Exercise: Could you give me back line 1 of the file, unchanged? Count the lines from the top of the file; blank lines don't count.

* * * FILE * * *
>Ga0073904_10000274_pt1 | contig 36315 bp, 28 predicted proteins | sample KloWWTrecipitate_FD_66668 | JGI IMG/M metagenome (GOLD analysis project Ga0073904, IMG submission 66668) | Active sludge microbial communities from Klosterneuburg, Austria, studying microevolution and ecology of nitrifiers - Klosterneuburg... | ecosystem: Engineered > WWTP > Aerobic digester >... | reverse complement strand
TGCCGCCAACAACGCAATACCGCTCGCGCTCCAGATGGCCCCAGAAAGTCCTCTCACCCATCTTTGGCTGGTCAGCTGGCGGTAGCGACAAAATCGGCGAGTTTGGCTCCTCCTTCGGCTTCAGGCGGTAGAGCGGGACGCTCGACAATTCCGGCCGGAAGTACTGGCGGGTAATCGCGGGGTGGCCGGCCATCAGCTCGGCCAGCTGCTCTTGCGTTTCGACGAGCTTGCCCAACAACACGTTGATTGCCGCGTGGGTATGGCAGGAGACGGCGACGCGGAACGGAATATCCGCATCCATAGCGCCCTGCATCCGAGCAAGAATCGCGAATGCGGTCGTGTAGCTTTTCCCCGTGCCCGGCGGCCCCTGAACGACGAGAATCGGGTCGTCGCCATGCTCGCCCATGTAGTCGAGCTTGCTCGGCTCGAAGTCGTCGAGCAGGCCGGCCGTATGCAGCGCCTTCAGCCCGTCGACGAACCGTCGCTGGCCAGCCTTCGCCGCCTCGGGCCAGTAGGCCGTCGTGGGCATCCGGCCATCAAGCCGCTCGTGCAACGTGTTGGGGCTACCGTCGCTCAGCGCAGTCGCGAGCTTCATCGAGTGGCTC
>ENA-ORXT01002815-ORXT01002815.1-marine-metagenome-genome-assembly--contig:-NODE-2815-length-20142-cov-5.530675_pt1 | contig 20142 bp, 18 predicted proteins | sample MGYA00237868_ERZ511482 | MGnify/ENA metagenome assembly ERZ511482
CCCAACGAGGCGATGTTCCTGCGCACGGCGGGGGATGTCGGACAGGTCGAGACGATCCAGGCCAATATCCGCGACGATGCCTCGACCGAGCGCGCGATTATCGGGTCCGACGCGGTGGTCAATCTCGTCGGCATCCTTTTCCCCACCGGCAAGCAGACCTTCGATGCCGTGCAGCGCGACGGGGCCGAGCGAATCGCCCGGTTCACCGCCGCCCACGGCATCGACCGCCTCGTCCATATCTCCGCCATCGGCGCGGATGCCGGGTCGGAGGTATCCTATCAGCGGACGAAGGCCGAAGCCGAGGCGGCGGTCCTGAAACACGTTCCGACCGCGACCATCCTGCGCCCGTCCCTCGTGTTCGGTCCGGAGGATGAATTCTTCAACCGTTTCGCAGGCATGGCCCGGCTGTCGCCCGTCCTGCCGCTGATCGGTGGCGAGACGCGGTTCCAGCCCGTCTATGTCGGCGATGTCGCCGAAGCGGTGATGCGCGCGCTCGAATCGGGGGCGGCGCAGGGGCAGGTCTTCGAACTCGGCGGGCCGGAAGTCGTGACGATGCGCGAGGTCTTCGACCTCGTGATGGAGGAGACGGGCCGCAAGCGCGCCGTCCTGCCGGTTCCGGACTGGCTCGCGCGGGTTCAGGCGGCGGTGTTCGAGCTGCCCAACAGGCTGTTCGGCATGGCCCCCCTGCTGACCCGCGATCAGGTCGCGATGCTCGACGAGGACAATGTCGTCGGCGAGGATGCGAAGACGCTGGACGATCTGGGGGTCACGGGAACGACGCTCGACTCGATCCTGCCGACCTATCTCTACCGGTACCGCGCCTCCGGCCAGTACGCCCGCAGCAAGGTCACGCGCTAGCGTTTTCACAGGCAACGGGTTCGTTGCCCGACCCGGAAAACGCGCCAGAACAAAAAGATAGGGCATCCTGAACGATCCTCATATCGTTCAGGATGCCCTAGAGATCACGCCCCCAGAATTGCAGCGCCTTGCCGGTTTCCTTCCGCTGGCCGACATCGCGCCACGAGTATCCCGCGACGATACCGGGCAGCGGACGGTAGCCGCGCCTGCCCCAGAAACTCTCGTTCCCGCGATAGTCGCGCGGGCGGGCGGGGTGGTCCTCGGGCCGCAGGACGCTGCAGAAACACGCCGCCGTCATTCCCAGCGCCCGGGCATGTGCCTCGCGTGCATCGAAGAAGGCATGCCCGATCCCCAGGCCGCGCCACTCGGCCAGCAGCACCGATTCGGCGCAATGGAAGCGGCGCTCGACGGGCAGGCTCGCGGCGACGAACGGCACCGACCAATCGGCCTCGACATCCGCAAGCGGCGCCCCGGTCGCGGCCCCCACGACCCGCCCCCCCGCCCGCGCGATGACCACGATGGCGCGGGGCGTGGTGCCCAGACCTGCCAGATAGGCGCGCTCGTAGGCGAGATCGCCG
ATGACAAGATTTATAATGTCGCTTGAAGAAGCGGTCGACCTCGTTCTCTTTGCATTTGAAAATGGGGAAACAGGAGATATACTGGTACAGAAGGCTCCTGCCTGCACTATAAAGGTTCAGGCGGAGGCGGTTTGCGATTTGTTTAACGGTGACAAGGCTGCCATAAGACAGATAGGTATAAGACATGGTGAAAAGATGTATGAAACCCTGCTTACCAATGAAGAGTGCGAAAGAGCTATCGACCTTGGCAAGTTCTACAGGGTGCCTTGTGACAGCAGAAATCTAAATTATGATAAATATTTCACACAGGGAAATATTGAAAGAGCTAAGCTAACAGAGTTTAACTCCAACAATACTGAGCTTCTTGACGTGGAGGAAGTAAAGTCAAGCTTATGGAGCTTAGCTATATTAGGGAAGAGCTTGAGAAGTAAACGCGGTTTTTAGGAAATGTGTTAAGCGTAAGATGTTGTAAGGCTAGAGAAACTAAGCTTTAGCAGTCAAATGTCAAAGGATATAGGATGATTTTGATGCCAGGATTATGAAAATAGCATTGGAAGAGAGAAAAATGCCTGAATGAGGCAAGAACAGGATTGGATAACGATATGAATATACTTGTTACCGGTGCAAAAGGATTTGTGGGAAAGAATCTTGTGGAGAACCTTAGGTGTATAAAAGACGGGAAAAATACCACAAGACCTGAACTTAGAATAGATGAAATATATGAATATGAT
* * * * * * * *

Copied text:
>Ga0073904_10000274_pt1 | contig 36315 bp, 28 predicted proteins | sample KloWWTrecipitate_FD_66668 | JGI IMG/M metagenome (GOLD analysis project Ga0073904, IMG submission 66668) | Active sludge microbial communities from Klosterneuburg, Austria, studying microevolution and ecology of nitrifiers - Klosterneuburg... | ecosystem: Engineered > WWTP > Aerobic digester >... | reverse complement strand